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Cablegate: France: Visit of Task Force On the United Nations

This record is a partial extract of the original cable. The full text of the original cable is not available.

UNCLAS SECTION 01 OF 02 PARIS 003406

SIPDIS

E.O. 12958: N/A
TAGS: OREP AMGT FR
SUBJECT: FRANCE: VISIT OF TASK FORCE ON THE UNITED NATIONS

REF: A. STATE 85180
B. SENSIBAUGH-KANEDA E-MAILS

1. Embassy Paris welcomes May 31-June 1 visit by the Task
Force on the United Nations (ref A) and grants country
clearance.

2. Embassy Control Officer is Political Assistant Robert
Kaneda, who can be reached by phone at (33-1) 43.12.27.44, by
fax at (33-1) 43.12.26.63, or by e-mail at
kanedarj@state.gov. He can also be reached through the
Embassy switchboard at (33-1) 43.12.22.22. When calling from
within France, visitors should use the local prefix "01"
instead of the international prefix (33-1).

3. Based on information in refs A and B, we have begun
logistical preparation for the visit. Please advise whether
Heather Sensibaugh will be in the delegation when it visits
Paris (the e-mail and printed schedule she provided are not
clear on that point). Please advise if delegation members
want to stay in the George V hotel (above perdiem), where the
Gingriches will be staying, or would prefer a hotel within
perdiem. Delegation is requested to provide credit card
information (brand of card, name on card, card number,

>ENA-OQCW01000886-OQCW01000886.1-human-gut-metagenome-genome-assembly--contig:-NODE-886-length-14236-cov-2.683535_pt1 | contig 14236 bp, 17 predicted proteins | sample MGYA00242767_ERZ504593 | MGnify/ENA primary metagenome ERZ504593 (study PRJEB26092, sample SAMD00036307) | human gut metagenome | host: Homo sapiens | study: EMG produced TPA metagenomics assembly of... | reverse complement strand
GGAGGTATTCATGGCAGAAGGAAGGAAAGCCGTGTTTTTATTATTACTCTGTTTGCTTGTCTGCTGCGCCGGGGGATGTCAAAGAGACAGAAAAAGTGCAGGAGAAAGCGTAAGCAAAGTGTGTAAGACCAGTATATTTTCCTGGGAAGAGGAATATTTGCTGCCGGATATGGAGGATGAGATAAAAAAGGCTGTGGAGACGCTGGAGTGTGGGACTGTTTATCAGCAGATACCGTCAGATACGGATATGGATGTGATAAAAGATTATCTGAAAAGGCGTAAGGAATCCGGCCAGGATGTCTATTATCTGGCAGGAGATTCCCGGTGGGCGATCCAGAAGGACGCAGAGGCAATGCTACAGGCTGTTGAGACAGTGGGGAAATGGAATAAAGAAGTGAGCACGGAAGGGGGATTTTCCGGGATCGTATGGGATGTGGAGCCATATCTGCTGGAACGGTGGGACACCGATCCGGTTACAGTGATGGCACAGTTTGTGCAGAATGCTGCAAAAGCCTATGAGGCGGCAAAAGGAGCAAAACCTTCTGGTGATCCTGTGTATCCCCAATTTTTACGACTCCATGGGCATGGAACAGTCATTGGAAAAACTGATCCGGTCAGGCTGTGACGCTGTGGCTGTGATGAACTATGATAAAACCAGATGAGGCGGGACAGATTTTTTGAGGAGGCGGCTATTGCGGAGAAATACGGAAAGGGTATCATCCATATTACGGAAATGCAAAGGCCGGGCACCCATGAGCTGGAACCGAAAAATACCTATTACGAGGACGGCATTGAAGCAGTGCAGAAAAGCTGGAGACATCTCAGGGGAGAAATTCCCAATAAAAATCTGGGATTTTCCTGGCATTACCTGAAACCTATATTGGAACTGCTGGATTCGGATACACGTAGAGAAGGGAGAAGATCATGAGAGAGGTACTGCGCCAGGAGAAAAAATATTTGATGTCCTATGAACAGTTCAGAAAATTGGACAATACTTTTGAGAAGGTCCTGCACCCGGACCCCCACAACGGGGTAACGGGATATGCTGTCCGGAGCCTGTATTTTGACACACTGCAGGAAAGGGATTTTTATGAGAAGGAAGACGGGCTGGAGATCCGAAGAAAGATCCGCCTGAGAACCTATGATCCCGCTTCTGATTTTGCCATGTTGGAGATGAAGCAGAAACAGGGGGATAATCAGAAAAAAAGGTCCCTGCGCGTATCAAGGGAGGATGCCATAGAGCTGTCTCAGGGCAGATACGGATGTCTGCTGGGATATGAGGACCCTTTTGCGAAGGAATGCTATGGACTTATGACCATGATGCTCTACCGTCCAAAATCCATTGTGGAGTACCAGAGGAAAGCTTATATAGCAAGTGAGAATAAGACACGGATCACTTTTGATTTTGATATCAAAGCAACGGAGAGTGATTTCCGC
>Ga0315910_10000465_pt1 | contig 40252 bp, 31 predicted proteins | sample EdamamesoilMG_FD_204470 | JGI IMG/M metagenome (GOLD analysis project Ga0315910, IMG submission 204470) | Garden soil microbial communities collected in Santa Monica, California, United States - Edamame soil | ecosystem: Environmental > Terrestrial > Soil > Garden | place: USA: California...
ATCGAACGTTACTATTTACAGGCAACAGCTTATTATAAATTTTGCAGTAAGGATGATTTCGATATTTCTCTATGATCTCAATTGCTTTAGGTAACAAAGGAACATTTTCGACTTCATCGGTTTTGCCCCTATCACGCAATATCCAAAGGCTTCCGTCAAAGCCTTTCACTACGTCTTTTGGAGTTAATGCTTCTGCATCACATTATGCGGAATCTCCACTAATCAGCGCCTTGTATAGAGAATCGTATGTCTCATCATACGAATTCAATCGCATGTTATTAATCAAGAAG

expiration date) so that we can hold the rooms. We will do
our best to obtain early-morning access to the hotel rooms
but some hotels can guarantee early access only if the rooms
have been reserved for the previous night. If early-morning
access is essential, please authorize us to reserve rooms for
the preceding night. We would also appreciate any updates in
the schedule so that we can assist with arrival/departure and
also arrange a meeting with the Ambassador or charge
d'affaires. Embassy will make a vehicle available for
airport pickup/departure and for the party's use during its
stay in Paris.

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4. In the event of a crisis or serious international
incident involving the United States, visitors should
immediately contact the Embassy.

5. Mission Media Policy: In accordance with Embassy Paris
media policy, visitors from all agencies should coordinate
all media events, including press interviews or statements,
with the Embassy press officer.

6. Embassy wishes to remind visitors that visas are required
for holders of U.S. diplomatic or official passports on
official business in France.

7. Action request: Each visitor must bring a copy of their
travel orders (or forward fiscal data) to cover costs of
visit. Each agency, organization, or visiting delegation
will be charged for the actual costs attributed to their
visit. These costs include, but are not limited to, American
and FSN overtime, field travel by Embassy employees, vehicle
rentals, long distance telephone calls, equipment rentals,
representational events and all other costs that are directly
attributable to the visit.

8. Following is current security information for France:

(A) Terrorism: The current terrorism threat in France